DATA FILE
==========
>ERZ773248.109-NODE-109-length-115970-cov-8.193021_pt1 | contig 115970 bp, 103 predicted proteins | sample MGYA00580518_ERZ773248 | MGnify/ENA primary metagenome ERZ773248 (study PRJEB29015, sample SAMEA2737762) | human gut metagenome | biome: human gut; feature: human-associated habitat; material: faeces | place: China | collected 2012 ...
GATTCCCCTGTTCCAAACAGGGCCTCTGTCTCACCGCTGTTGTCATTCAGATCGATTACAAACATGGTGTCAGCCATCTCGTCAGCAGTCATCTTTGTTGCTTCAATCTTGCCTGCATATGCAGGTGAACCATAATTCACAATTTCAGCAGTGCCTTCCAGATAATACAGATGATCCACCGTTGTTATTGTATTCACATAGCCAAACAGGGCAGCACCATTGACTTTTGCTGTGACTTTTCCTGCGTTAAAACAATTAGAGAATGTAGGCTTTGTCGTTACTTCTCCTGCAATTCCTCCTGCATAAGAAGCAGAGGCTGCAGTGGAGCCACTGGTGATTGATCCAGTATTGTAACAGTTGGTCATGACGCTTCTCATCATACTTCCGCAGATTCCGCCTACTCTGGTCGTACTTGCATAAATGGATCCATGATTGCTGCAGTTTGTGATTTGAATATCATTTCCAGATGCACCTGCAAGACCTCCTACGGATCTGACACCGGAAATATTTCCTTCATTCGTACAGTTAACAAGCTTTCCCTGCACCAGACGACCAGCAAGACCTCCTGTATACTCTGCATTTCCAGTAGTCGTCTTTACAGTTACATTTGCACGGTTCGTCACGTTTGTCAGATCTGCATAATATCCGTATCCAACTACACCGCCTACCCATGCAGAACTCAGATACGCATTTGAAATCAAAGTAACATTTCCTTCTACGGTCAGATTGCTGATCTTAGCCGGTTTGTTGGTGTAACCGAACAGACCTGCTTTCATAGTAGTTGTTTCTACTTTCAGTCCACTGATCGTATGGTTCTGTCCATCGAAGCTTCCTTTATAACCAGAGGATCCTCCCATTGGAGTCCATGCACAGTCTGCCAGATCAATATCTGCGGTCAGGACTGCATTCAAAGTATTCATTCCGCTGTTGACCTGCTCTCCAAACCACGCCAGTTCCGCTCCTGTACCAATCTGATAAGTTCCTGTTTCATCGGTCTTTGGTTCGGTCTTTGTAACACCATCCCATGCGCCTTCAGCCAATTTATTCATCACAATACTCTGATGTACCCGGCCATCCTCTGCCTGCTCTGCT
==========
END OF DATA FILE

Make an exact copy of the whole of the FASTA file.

>ERZ773248.109-NODE-109-length-115970-cov-8.193021_pt1 | contig 115970 bp, 103 predicted proteins | sample MGYA00580518_ERZ773248 | MGnify/ENA primary metagenome ERZ773248 (study PRJEB29015, sample SAMEA2737762) | human gut metagenome | biome: human gut; feature: human-associated habitat; material: faeces | place: China | collected 2012 ...
GATTCCCCTGTTCCAAACAGGGCCTCTGTCTCACCGCTGTTGTCATTCAGATCGATTACAAACATGGTGTCAGCCATCTCGTCAGCAGTCATCTTTGTTGCTTCAATCTTGCCTGCATATGCAGGTGAACCATAATTCACAATTTCAGCAGTGCCTTCCAGATAATACAGATGATCCACCGTTGTTATTGTATTCACATAGCCAAACAGGGCAGCACCATTGACTTTTGCTGTGACTTTTCCTGCGTTAAAACAATTAGAGAATGTAGGCTTTGTCGTTACTTCTCCTGCAATTCCTCCTGCATAAGAAGCAGAGGCTGCAGTGGAGCCACTGGTGATTGATCCAGTATTGTAACAGTTGGTCATGACGCTTCTCATCATACTTCCGCAGATTCCGCCTACTCTGGTCGTACTTGCATAAATGGATCCATGATTGCTGCAGTTTGTGATTTGAATATCATTTCCAGATGCACCTGCAAGACCTCCTACGGATCTGACACCGGAAATATTTCCTTCATTCGTACAGTTAACAAGCTTTCCCTGCACCAGACGACCAGCAAGACCTCCTGTATACTCTGCATTTCCAGTAGTCGTCTTTACAGTTACATTTGCACGGTTCGTCACGTTTGTCAGATCTGCATAATATCCGTATCCAACTACACCGCCTACCCATGCAGAACTCAGATACGCATTTGAAATCAAAGTAACATTTCCTTCTACGGTCAGATTGCTGATCTTAGCCGGTTTGTTGGTGTAACCGAACAGACCTGCTTTCATAGTAGTTGTTTCTACTTTCAGTCCACTGATCGTATGGTTCTGTCCATCGAAGCTTCCTTTATAACCAGAGGATCCTCCCATTGGAGTCCATGCACAGTCTGCCAGATCAATATCTGCGGTCAGGACTGCATTCAAAGTATTCATTCCGCTGTTGACCTGCTCTCCAAACCACGCCAGTTCCGCTCCTGTACCAATCTGATAAGTTCCTGTTTCATCGGTCTTTGGTTCGGTCTTTGTAACACCATCCCATGCGCCTTCAGCCAATTTATTCATCACAATACTCTGATGTACCCGGCCATCCTCTGCCTGCTCTGCT